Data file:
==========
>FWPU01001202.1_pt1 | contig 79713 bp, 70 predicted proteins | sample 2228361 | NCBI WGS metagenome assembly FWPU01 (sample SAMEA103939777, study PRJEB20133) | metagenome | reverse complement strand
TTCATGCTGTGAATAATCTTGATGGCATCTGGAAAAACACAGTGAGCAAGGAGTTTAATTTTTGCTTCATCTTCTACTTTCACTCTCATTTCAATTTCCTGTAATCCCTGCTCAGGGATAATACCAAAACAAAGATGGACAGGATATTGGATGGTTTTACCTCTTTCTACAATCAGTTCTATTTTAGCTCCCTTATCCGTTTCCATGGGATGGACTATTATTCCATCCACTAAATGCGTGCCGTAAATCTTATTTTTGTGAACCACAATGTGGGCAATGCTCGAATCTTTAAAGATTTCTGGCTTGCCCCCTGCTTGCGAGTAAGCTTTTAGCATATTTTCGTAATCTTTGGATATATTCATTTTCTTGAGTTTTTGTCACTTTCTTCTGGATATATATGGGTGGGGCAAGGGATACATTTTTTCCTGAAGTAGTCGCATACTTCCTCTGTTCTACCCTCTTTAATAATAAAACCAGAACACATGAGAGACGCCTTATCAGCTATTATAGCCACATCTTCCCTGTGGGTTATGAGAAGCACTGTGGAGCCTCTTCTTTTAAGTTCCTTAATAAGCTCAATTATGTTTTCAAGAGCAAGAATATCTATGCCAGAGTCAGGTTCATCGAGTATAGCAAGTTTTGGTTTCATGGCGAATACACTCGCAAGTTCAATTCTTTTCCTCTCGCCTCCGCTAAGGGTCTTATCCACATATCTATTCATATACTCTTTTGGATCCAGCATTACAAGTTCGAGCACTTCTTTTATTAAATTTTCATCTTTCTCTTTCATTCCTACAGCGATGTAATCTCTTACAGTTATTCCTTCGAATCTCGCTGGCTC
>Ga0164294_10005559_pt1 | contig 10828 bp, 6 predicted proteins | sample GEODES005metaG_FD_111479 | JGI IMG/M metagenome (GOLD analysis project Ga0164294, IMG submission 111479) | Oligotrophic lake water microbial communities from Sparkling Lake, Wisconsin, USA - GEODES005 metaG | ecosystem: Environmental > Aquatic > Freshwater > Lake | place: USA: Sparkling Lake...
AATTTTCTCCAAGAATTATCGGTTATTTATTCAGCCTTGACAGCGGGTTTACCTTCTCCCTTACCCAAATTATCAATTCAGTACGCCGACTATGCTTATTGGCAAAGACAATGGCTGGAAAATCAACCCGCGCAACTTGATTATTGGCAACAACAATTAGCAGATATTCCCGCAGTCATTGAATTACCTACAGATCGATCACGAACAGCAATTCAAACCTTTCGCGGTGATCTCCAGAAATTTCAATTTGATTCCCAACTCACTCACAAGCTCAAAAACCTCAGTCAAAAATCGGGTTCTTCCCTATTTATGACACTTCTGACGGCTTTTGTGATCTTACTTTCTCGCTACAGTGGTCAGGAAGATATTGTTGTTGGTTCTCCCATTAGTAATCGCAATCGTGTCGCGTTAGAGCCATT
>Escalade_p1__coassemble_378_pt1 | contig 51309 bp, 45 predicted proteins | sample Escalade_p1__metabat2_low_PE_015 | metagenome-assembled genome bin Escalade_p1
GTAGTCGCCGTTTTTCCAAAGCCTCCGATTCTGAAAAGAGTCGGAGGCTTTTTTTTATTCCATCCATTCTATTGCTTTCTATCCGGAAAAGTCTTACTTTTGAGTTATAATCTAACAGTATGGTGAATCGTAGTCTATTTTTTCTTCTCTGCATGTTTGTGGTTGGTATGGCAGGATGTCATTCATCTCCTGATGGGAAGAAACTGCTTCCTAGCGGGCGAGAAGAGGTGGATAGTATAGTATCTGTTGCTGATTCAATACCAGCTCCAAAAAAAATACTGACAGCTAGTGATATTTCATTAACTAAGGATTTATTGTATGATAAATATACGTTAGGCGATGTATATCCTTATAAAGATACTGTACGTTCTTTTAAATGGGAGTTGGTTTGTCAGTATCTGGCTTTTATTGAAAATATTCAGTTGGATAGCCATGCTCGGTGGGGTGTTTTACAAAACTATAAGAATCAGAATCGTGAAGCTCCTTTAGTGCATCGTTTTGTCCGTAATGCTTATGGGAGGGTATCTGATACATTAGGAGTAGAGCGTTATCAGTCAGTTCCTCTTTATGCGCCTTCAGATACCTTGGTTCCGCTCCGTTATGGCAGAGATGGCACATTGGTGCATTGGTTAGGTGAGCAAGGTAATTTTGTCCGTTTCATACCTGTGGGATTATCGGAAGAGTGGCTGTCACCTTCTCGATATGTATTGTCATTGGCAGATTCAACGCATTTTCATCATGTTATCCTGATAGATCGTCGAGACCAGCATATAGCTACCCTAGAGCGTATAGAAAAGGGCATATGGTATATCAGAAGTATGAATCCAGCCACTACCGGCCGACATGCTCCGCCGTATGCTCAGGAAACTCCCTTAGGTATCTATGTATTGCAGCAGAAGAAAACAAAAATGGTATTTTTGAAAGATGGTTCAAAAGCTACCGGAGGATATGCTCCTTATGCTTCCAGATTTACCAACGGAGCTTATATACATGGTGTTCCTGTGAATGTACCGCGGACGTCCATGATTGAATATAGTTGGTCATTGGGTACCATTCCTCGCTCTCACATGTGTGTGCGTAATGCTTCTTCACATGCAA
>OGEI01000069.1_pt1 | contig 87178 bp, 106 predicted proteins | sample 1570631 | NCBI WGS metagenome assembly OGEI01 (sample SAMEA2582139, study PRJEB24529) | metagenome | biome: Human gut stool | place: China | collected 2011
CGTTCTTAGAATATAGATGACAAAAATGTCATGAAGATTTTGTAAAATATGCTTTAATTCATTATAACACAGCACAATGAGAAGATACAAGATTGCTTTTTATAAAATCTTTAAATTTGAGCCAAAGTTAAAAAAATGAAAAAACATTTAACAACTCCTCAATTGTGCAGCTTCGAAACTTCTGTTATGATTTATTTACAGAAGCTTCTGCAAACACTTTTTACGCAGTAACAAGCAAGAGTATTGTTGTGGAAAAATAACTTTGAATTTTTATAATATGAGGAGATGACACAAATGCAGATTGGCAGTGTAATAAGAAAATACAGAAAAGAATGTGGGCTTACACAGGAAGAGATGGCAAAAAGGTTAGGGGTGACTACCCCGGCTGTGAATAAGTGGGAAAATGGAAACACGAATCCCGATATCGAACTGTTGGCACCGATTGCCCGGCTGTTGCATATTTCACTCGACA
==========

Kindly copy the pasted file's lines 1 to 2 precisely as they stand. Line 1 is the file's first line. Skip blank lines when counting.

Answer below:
>FWPU01001202.1_pt1 | contig 79713 bp, 70 predicted proteins | sample 2228361 | NCBI WGS metagenome assembly FWPU01 (sample SAMEA103939777, study PRJEB20133) | metagenome | reverse complement strand
TTCATGCTGTGAATAATCTTGATGGCATCTGGAAAAACACAGTGAGCAAGGAGTTTAATTTTTGCTTCATCTTCTACTTTCACTCTCATTTCAATTTCCTGTAATCCCTGCTCAGGGATAATACCAAAACAAAGATGGACAGGATATTGGATGGTTTTACCTCTTTCTACAATCAGTTCTATTTTAGCTCCCTTATCCGTTTCCATGGGATGGACTATTATTCCATCCACTAAATGCGTGCCGTAAATCTTATTTTTGTGAACCACAATGTGGGCAATGCTCGAATCTTTAAAGATTTCTGGCTTGCCCCCTGCTTGCGAGTAAGCTTTTAGCATATTTTCGTAATCTTTGGATATATTCATTTTCTTGAGTTTTTGTCACTTTCTTCTGGATATATATGGGTGGGGCAAGGGATACATTTTTTCCTGAAGTAGTCGCATACTTCCTCTGTTCTACCCTCTTTAATAATAAAACCAGAACACATGAGAGACGCCTTATCAGCTATTATAGCCACATCTTCCCTGTGGGTTATGAGAAGCACTGTGGAGCCTCTTCTTTTAAGTTCCTTAATAAGCTCAATTATGTTTTCAAGAGCAAGAATATCTATGCCAGAGTCAGGTTCATCGAGTATAGCAAGTTTTGGTTTCATGGCGAATACACTCGCAAGTTCAATTCTTTTCCTCTCGCCTCCGCTAAGGGTCTTATCCACATATCTATTCATATACTCTTTTGGATCCAGCATTACAAGTTCGAGCACTTCTTTTATTAAATTTTCATCTTTCTCTTTCATTCCTACAGCGATGTAATCTCTTACAGTTATTCCTTCGAATCTCGCTGGCTC